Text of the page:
Study explains why some TB cases are more resistant

A new study by researchers from the Harvard School of Public Health helps to explain why some tuberculosis cases are more resistant to treatment with antibiotics.

The research, which appears in the online edition of the journal Science, details how the division and growth of Mycobacteria tuberculosis cells determines their susceptibility to antibiotic regimens, according to

“We have found that the consequences of the simple and unexpected patterning of mycobacterial growth and division means some bacterial cells have the capacity to survive in the face of antibiotics,” Bruce Aldridge, a post-doctoral fellow at HSPH and a co-author of the study, said, reports.

Along with colleagues from Massachusetts General Hospital, the HSPH researchers attempted to determine what distinguishes a cell that lives from one that dies. In order to do so, they designed a microfluidic chamber to grow Mycobacterium smegmatis cells, which behave like M. tuberculosis cells, and then filmed them with a live-cell imaging system.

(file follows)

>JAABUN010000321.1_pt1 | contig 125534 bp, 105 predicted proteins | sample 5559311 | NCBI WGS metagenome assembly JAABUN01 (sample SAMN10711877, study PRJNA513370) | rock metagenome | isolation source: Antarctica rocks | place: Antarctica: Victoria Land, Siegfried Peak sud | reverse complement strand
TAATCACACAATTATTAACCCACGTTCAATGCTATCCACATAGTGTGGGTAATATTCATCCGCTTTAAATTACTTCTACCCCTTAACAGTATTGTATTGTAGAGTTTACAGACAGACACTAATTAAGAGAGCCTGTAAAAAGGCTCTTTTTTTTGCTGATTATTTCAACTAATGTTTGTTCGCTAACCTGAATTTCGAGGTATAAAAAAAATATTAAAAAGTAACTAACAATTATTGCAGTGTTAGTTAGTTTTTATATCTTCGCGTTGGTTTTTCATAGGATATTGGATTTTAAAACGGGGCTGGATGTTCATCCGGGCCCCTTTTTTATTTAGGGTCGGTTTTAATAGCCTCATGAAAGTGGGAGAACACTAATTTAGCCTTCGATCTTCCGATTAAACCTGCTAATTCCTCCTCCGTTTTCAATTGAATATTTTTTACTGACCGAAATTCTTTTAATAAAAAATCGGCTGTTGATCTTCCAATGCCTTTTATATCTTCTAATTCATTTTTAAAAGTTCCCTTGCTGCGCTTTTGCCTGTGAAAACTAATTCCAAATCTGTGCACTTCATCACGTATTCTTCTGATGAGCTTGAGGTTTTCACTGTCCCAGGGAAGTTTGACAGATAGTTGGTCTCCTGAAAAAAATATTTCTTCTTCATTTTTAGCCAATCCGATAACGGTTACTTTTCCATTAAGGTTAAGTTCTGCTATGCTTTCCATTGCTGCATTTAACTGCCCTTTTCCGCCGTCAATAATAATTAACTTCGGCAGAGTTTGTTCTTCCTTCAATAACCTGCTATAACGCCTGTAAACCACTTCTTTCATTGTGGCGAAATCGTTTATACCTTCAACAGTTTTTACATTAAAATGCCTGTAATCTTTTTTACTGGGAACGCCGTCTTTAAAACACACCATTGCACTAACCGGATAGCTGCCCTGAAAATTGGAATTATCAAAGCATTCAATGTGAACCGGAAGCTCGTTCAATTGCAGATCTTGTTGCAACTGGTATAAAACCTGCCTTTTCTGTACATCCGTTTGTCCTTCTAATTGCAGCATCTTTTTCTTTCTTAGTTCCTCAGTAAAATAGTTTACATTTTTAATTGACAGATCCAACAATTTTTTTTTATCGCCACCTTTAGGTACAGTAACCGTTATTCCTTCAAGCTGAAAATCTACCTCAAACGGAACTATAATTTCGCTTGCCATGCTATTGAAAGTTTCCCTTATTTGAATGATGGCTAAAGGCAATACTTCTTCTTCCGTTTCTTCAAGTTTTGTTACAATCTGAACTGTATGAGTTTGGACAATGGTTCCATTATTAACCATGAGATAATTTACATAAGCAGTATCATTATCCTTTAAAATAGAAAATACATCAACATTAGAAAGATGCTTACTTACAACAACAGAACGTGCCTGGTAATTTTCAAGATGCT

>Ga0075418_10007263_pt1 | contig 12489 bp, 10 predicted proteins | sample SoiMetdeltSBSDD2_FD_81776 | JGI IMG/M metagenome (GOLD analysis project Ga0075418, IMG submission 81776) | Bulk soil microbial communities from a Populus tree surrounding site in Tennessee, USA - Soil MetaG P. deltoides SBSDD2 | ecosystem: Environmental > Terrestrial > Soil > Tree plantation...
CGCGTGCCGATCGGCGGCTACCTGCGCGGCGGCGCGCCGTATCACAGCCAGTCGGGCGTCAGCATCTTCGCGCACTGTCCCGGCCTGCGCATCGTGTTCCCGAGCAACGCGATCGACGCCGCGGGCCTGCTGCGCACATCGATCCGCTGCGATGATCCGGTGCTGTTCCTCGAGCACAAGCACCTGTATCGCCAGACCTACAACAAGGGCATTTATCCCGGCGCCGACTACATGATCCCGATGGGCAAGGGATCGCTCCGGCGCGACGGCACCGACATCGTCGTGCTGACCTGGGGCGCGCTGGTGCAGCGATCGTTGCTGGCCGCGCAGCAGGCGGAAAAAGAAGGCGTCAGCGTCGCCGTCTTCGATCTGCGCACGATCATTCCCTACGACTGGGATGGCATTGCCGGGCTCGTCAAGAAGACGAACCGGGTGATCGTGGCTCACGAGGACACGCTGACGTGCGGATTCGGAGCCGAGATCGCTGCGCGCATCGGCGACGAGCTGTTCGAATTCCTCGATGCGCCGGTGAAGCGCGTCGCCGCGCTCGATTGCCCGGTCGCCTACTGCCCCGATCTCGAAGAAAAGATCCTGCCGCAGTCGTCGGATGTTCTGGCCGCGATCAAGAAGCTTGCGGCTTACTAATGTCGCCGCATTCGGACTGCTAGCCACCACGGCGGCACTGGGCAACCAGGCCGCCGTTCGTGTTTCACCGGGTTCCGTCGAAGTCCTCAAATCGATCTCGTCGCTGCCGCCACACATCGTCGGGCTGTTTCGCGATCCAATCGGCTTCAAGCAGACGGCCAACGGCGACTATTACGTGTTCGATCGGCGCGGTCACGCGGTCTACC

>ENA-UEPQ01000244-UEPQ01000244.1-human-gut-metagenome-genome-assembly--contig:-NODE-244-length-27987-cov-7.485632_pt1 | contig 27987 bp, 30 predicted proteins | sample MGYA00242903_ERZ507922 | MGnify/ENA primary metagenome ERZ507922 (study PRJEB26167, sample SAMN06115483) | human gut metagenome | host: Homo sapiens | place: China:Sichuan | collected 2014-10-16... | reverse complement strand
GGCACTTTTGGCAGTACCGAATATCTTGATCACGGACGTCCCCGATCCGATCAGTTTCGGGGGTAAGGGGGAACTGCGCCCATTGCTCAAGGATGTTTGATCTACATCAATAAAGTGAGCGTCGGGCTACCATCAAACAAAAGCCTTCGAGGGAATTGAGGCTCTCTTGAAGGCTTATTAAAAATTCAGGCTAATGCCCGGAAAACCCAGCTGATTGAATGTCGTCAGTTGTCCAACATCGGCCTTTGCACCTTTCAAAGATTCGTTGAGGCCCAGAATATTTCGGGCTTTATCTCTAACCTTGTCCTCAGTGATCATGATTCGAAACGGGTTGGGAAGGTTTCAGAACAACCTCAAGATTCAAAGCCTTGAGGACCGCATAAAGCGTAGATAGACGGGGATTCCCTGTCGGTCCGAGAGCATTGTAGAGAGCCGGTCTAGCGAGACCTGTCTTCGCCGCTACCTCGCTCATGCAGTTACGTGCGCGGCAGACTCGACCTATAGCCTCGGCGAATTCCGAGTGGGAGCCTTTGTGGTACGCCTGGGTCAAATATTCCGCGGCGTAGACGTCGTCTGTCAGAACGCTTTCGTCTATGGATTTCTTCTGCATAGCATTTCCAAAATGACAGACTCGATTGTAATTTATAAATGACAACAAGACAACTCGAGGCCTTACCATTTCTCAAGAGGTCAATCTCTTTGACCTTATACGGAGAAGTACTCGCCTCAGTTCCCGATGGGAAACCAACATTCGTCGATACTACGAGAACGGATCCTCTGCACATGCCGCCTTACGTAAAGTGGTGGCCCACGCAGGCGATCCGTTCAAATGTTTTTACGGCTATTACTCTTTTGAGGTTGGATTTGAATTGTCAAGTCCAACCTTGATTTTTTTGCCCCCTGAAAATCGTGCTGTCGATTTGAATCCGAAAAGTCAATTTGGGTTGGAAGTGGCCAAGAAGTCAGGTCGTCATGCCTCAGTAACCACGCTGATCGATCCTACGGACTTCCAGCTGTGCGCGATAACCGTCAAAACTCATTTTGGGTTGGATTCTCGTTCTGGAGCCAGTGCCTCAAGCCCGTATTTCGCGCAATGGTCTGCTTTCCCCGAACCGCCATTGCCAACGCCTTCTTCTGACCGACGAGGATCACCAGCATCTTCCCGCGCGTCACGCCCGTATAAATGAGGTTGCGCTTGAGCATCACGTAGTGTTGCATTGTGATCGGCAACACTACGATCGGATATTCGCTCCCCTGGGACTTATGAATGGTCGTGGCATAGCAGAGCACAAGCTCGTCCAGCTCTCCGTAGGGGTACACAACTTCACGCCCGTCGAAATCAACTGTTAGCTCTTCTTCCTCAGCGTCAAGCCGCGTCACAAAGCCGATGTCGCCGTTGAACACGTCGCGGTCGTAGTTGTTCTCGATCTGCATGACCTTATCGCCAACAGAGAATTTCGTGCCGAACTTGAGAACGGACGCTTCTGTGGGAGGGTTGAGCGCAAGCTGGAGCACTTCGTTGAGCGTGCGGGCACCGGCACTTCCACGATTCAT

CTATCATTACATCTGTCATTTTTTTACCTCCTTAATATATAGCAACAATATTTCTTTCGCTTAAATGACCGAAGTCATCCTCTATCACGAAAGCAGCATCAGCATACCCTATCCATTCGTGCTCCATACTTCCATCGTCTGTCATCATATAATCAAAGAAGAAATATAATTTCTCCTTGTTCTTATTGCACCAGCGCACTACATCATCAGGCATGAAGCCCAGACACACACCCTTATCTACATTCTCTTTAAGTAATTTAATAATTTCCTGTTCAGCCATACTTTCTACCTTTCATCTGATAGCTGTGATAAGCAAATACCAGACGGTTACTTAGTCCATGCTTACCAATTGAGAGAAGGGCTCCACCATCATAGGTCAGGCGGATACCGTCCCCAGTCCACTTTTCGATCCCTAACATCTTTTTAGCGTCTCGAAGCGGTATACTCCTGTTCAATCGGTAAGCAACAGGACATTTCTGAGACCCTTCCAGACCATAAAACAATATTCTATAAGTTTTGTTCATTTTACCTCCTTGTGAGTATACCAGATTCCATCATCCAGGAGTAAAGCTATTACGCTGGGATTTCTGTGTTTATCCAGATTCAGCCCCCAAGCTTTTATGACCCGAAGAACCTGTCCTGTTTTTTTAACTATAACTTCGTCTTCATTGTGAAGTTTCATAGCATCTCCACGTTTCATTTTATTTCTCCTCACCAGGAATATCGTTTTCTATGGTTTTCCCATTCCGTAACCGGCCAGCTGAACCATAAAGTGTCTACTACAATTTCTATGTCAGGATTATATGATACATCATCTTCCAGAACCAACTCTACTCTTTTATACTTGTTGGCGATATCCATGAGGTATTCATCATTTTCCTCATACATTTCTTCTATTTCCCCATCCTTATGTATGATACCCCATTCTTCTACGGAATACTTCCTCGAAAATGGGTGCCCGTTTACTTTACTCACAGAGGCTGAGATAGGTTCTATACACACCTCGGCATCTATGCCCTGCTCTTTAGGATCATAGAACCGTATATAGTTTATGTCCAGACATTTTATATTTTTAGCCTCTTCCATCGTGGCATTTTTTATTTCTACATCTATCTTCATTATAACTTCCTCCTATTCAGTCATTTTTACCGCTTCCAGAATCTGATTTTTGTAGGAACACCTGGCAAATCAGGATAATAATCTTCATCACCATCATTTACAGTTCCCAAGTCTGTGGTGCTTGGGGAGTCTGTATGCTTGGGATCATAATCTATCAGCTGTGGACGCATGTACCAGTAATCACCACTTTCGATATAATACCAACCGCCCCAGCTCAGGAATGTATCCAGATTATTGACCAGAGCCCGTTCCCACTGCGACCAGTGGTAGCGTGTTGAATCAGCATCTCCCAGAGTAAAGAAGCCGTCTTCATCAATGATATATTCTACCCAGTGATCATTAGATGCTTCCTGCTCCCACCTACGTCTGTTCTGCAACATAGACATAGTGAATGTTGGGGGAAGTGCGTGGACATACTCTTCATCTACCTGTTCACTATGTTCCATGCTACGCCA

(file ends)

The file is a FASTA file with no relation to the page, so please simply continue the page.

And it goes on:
The scientists then treated the cells with different classes of antibiotics and observed how the physiologically different subpopulations of daughter cells responded.

The experiment showed that the daughter cells exhibited varying degrees of growth and susceptibility to the treatments, providing strong evidence that the subpopulations contained cells that were inherently more tolerant to antibiotics.

“It is surprising to discover that mycobacteria differ from other bacteria such as E. coli in such a fundamental way,” senior author Sarah Fortune said, reports. “It is easy to assume that most bacteria work in a similar fashion. While that’s true sometimes, this study shows that bacterial species, such as TB, may be strikingly different from each other and thus require different methods of treatment.”